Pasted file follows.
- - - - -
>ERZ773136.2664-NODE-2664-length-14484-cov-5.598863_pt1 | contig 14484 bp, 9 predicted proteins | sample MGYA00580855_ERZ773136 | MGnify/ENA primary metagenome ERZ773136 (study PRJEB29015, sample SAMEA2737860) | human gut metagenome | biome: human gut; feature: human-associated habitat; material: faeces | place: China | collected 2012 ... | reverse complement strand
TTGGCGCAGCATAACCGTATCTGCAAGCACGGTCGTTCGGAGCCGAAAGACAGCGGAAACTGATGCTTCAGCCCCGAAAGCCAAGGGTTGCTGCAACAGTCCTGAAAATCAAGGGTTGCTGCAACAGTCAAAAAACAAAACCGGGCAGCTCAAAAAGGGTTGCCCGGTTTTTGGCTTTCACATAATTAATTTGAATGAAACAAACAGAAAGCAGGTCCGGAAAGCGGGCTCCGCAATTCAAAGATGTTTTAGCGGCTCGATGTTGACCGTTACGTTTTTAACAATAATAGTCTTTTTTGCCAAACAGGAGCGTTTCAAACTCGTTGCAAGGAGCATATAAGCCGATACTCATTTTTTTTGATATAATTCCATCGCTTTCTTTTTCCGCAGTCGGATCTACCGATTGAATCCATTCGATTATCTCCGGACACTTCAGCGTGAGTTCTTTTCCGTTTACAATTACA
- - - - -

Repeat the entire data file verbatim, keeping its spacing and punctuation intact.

>ERZ773136.2664-NODE-2664-length-14484-cov-5.598863_pt1 | contig 14484 bp, 9 predicted proteins | sample MGYA00580855_ERZ773136 | MGnify/ENA primary metagenome ERZ773136 (study PRJEB29015, sample SAMEA2737860) | human gut metagenome | biome: human gut; feature: human-associated habitat; material: faeces | place: China | collected 2012 ... | reverse complement strand
TTGGCGCAGCATAACCGTATCTGCAAGCACGGTCGTTCGGAGCCGAAAGACAGCGGAAACTGATGCTTCAGCCCCGAAAGCCAAGGGTTGCTGCAACAGTCCTGAAAATCAAGGGTTGCTGCAACAGTCAAAAAACAAAACCGGGCAGCTCAAAAAGGGTTGCCCGGTTTTTGGCTTTCACATAATTAATTTGAATGAAACAAACAGAAAGCAGGTCCGGAAAGCGGGCTCCGCAATTCAAAGATGTTTTAGCGGCTCGATGTTGACCGTTACGTTTTTAACAATAATAGTCTTTTTTGCCAAACAGGAGCGTTTCAAACTCGTTGCAAGGAGCATATAAGCCGATACTCATTTTTTTTGATATAATTCCATCGCTTTCTTTTTCCGCAGTCGGATCTACCGATTGAATCCATTCGATTATCTCCGGACACTTCAGCGTGAGTTCTTTTCCGTTTACAATTACA